'Obligations Were Not Met': EAM Jaishankar On Vandalism Of Tricolour At Indian High Commission In UK
"It is the obligation of the receiving country to provide security for a diplomat to do his work," Jaishankar said at an event organised in Bengaluru.
- EAM Jaishankar slammed the Indian High Commission in the UK
- He also accused the UK of not meeting the obligation of providing security to the diplomats of the Mission
- He was referring to the vandalism of the tricolour at the High Commission by Khalistan supporters
Bengaluru: Taking a strong view of pro-Khalistan supporters pulling down the Indian tricolour at the Indian High Commission in the United Kingdom, External Affairs Minister S Jaishankar on Friday said India would not accept differential standards of security.
He also accused the UK of not meeting the obligation of providing security to the diplomats of the Mission, which is expected of a country where a high commission or a consulate is located.
"On the flag and the security of the high commission, in this particular case in the UK whenever any country sends an embassy anywhere abroad, it is the obligation of the receiving country to provide security for a diplomat to do his work."
"It is the obligation of the receiving country to ensure the embassy or the high commission or the consulate and their premises are respected. These obligations were not met," Jaishankar said at an event organised here by Bengaluru South MP Tejasvi Surya.
Replying to a question on the issue of threat to the diplomats and the Indian diaspora in the UK, the Minister said that on the day the vandals appeared before the high commission, the security at the high commission failed to meet expected standards.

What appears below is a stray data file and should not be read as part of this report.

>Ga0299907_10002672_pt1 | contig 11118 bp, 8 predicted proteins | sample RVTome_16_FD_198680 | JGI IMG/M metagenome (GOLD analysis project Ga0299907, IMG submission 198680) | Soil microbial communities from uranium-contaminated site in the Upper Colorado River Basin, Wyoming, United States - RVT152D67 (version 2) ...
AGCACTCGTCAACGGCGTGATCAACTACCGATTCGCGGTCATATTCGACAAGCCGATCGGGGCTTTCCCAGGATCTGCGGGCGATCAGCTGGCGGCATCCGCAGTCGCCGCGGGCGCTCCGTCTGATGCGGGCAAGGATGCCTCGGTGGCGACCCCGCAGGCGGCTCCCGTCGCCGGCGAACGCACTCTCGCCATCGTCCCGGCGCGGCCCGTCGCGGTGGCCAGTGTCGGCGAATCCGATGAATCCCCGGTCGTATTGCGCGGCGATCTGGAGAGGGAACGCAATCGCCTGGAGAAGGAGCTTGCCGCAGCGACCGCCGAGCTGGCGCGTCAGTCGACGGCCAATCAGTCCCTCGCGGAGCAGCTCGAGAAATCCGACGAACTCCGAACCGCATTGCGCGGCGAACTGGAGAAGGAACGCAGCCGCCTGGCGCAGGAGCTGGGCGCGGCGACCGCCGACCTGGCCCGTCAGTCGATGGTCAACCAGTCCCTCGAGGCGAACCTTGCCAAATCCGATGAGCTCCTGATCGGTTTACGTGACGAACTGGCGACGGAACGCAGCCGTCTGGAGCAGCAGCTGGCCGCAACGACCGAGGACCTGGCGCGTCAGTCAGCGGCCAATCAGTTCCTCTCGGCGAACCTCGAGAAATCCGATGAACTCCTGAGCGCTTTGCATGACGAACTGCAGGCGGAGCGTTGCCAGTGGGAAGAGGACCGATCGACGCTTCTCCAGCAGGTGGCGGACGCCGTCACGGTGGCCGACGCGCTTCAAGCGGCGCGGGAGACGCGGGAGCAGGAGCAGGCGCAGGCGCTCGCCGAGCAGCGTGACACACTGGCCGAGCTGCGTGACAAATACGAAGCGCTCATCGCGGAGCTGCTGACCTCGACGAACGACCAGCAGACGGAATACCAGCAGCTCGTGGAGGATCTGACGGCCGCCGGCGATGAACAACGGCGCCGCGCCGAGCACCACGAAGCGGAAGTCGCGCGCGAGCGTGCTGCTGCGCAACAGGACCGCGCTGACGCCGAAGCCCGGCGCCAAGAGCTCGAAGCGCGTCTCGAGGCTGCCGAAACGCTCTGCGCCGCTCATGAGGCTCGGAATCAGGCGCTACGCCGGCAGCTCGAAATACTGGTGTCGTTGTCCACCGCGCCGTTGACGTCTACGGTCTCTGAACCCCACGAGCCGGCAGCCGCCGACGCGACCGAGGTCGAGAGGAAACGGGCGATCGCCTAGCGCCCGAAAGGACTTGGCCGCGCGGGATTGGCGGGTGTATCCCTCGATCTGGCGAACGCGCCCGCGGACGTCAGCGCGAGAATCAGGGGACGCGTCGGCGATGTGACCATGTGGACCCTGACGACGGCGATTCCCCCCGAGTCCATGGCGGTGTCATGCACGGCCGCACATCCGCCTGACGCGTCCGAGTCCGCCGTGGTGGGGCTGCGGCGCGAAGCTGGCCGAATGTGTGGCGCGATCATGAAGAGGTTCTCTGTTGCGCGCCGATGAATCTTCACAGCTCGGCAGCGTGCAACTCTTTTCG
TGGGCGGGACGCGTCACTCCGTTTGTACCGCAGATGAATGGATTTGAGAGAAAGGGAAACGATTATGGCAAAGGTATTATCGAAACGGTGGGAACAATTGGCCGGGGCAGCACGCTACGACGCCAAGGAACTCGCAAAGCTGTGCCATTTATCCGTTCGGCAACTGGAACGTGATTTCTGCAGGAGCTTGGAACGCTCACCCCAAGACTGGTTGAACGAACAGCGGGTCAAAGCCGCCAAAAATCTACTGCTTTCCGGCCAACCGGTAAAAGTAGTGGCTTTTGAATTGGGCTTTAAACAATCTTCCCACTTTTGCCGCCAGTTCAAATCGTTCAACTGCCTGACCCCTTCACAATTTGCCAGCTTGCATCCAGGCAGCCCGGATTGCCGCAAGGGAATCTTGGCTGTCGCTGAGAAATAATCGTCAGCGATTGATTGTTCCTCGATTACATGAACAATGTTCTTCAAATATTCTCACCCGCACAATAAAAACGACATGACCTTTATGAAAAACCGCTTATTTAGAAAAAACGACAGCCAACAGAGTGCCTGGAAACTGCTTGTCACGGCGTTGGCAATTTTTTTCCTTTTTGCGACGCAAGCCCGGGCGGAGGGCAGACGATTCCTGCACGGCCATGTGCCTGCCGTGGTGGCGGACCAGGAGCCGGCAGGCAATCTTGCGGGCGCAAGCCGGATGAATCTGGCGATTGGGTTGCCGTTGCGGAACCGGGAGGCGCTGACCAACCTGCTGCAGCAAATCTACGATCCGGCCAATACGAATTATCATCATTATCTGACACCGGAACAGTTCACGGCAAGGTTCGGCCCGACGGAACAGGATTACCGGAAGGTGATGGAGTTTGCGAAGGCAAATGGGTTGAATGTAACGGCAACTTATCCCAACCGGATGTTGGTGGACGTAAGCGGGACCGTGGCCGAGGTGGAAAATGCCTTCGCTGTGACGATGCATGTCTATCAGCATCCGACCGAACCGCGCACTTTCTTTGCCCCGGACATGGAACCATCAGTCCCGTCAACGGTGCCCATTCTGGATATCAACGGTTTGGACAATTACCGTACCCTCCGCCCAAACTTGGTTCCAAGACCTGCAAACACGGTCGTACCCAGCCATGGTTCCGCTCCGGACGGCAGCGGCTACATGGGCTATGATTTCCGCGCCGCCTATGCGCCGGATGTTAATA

"Many countries are very casual about it (security). They have a very different view about their own security and a different view about other people's security, but I can tell you as a foreign minister that we are not going to accept this kind of differential standards," the EAM said.
In the context of Rahul Gandhi's remarks in the UK regarding human rights in India, Jaishankar said though the bulk of those who held Indian passports were deeply attached to the country, there were a small number of people who would claim to be persecuted in their home countries in order to get a visa or residential status.
"Now you have a small number of people (who) sometimes misuse it and say 'I am being politically persecuted and, therefore, allow me to stay'. So, it's actually a visa game, which they are playing in the name of politics, human rights, or whatever it is," the Minister said.
He cautioned that adversaries of the country could misuse the situation.
Nobody was arguing against freedom of speech and civil liberties, he said, "but these should not be misused to espouse radicalism, violence, terrorism".
He also said there was a difference between having rights and misusing them.